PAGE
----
Sunday, August 17, 2014

Opening the Galileo Firmware Update Image

In the Galileo tool installation directory, under hardware/tools/x86/bin, there's a file named sysimage-galileo-1.0.2.cap, which looks awfully like the firmware update image.  The file size is little under 8MB, which is the size of the SPI flash part, and the filename seems to hint at this being the system image of some sort.  There's also upgrade.sh script, which refers to sysimage files.

When I first opened the file in vim and used the handy xxd command to see the hexdump (:%!xxd, which also works magically on Windows), it felt a little disorienting.  However, there are certain things that I knew would be in the firmware update image.  Since the Galileo board is booting from the device, there has to be some sort of bootloader in there (grub legacy, as seen before) as well as the bootloader configuration information (grub.conf).  I also know that the Linux kernel image and the initramfs image must also be included.  In the bootlog, as Linux kernel boots, it helpfully prints the following which gives me the kernel and initramfs sizes.
[Linux-EFI SPI, setup=0x107f, size=0x1e0da0]
[Initrd SPI, addr=0xdb5f000, size=0x298a13]
That's more than enough to start some spelunking.  Since it's easiest to find strings, and I know grub.conf is a simple text file, I started by looking for the title of the boot targets like 'Clanton' and 'SVP' - Voila!  At 0x06a3990, you see the contents of grub.conf that corresponds to the boot menu that we see in the bootlog.
Claton SVP kernel!

Linux kernel image also has some unique features - I know that it'll start with "MZ" as its magic number and will have some blurb about needing a bootloader.  By looking for that string, I found what looks very much like the executable kernel image at 0x04be990.
Start of the Linux Kernel

As I was browsing around, I noticed a certain pattern appearing close to start of the two sections above.  The entire update image itself starts with header string with the string "HSC_", and this header appears 9 times throughout the file aligned at 16 byte boundaries.  More importantly, this appears exactly 1024 bytes before the two sections that I've found above.  Using this big hint, I looked at the different sections and tried to figure out what they might be - initramfs was easy, as it's the only region big enough to fit the file size above.  Grub EFI executable was also easy to determine, but the first sets of regions are a mystery for now.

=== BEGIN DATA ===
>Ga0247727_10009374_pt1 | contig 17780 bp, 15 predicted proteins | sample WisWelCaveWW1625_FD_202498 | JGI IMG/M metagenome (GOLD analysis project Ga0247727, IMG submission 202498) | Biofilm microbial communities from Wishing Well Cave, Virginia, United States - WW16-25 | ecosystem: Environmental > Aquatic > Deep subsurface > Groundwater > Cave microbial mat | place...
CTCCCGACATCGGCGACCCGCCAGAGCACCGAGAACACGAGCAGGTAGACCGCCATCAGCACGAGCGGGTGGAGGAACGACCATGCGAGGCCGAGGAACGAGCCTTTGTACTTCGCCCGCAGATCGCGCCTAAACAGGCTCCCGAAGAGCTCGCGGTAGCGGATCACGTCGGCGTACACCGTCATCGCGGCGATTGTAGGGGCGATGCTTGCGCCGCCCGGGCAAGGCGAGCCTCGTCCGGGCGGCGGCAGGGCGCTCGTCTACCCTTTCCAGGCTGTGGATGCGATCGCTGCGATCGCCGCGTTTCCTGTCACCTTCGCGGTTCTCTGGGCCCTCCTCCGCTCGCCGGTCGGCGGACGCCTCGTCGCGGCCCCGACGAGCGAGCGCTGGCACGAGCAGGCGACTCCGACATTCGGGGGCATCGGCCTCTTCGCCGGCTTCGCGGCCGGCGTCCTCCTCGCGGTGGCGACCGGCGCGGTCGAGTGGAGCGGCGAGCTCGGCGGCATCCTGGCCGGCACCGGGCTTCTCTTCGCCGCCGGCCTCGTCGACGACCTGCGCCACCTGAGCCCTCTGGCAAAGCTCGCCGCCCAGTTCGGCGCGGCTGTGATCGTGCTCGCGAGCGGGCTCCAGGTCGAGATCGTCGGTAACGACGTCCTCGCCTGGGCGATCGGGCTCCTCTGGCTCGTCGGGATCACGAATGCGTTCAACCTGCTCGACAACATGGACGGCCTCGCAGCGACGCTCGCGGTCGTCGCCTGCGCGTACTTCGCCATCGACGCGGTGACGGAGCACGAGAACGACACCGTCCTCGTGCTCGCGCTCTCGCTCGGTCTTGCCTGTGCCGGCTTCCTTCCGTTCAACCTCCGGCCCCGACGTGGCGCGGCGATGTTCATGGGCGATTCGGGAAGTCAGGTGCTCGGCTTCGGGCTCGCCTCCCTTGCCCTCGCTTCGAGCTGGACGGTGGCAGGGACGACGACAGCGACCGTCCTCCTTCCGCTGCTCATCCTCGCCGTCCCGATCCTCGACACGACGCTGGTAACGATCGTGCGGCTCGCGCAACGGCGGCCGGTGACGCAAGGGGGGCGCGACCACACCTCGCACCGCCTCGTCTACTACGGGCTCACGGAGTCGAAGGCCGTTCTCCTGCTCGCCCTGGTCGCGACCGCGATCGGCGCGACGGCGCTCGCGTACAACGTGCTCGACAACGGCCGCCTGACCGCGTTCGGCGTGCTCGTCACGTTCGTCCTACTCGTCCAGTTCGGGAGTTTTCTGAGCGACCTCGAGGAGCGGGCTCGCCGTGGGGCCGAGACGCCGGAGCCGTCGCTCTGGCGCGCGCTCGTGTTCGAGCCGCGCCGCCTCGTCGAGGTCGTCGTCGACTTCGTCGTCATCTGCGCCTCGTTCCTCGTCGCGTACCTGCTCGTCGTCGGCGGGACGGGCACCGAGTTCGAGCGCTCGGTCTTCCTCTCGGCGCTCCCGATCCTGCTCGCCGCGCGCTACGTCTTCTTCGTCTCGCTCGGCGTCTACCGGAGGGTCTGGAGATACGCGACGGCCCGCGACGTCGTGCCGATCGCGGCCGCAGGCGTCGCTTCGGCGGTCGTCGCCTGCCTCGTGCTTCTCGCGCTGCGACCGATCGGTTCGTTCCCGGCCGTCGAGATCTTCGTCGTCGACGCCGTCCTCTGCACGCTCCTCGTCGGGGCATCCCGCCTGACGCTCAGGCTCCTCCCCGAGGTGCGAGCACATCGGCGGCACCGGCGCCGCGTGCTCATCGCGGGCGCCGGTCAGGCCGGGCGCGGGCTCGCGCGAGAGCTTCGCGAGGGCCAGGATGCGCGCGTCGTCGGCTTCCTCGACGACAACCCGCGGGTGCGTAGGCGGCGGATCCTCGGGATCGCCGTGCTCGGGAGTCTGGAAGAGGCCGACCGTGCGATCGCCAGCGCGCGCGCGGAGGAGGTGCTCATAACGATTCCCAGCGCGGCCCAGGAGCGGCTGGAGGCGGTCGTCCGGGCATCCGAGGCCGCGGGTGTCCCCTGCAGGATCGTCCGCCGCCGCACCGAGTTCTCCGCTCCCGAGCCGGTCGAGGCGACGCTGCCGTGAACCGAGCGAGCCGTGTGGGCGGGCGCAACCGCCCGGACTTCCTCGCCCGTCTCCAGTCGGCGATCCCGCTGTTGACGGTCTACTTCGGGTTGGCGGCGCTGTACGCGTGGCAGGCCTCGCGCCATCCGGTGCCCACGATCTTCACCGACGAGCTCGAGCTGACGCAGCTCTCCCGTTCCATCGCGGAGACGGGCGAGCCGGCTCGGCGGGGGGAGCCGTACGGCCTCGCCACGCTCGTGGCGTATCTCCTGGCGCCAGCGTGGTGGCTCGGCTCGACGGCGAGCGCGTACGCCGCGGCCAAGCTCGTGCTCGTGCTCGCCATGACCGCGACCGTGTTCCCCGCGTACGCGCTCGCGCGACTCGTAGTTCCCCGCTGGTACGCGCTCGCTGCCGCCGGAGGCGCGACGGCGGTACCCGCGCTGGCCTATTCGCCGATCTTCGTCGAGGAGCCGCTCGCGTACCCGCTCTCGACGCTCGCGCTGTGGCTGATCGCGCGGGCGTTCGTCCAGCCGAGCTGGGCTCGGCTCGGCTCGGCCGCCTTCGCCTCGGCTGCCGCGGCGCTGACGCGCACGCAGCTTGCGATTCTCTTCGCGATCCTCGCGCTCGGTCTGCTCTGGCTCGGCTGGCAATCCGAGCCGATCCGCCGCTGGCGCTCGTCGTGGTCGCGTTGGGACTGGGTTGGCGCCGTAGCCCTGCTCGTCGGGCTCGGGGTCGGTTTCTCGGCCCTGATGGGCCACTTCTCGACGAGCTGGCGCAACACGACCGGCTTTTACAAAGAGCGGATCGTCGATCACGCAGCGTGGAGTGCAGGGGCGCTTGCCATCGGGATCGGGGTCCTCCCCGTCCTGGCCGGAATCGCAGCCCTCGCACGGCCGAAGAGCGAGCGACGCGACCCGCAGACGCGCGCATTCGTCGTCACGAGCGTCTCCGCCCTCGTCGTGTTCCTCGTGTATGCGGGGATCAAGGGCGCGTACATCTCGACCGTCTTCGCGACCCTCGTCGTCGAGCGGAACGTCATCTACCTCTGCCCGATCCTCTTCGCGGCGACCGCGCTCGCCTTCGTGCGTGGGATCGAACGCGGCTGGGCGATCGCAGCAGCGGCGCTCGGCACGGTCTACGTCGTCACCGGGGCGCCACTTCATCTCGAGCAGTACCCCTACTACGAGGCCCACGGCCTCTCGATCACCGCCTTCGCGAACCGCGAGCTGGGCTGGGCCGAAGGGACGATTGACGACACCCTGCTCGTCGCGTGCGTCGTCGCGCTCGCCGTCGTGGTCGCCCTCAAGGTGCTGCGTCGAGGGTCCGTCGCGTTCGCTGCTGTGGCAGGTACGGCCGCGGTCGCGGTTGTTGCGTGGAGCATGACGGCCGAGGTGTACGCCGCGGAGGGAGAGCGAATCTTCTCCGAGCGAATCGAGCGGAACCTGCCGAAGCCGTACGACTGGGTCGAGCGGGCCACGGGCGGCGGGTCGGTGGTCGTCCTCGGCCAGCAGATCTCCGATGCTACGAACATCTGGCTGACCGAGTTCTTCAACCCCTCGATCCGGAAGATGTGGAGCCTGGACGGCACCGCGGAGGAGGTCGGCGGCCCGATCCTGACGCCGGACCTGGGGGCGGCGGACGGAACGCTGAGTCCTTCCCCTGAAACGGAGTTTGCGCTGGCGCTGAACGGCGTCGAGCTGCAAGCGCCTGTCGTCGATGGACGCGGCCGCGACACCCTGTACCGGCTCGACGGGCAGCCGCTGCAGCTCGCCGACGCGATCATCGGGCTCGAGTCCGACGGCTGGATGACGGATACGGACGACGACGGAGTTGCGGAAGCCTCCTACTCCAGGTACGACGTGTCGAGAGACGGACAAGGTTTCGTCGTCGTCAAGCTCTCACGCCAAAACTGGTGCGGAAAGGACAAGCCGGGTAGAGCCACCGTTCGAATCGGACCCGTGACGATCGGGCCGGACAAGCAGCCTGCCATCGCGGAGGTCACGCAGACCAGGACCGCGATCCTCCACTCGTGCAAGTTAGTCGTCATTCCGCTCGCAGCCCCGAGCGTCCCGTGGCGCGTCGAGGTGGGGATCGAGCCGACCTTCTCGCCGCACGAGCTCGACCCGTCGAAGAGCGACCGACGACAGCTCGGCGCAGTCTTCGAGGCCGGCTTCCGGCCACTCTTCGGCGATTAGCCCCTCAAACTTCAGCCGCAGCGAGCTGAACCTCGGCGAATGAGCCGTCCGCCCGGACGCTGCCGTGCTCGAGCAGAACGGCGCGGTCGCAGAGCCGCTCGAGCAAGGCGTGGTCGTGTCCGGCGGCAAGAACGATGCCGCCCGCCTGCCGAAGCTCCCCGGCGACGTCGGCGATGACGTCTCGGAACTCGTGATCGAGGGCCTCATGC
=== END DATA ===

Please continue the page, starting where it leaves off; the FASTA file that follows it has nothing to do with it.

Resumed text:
0x0000000 (size 0x0021500) - ??? looks like some sort of table
0x0021500 (size 0x0062090) - ??? looks like an executable
0x0083590 (size 0x0040000) - ??? looks like an executable
0x00c3590 (size 0x0040000) - ??? looks like an executable
0x0103590 (size 0x0121000) - ??? looks like an executable
0x0224590 (size 0x029A000) - initramfs
0x04be590 (size 0x01E5000) - Kernel Image
0x06a3590 (size 0x0001000) - grub.conf
0x06a4590 (size 0x0051000) - grub.efi executable
Now that we have the regions, we can extract the kernel and initramfs filesystem with a simple dd commands
$ dd if=sysimage-galileo-1.0.2.cap of=initramfs.lzma bs=1 skip=2247056 count=2722323
$ dd if=sysimage-galileo-1.0.2.cap of=vmlinux bs=1 skip=4974992 count=1986560
 Extracting the rootfs from initramfs is pretty straight forward from this point
$ mkdir rootfs
$ cp initramfs.lzma rootfs/
$ cd rootfs
$ unxz initramfs.lzma
$ cpio -ivd < initramfs
And now you have the exact filesystem that you get within Galileo after Linux boots up. We can even see the firmware flashing code in opt/cln/galileo/start_spi_upgrade.sh!  And just for fun, let's try booting the Kernel and initramfs on QEMU :-)
$ qemu-system-i386 -kernel vmlinux -initrd initramfs.lzma -append ="root=/dev/ram0 console=uart earlyprintk=serial apic=debug rw"
After that, you need to switch QEMU to serial0 by pressing Ctrl + Alt + 3, but once done, you see the kernel booting on a completely different QEMU system!

It's booting up!
There are some issues - the final console never comes up, probably because init routines point the consoles elsewhere upon boot...  but it does shows that Galileo is basically a stripped down PC.  How amazing is it when you can take a random kernel and stick it on a completely different system and have it boot up?

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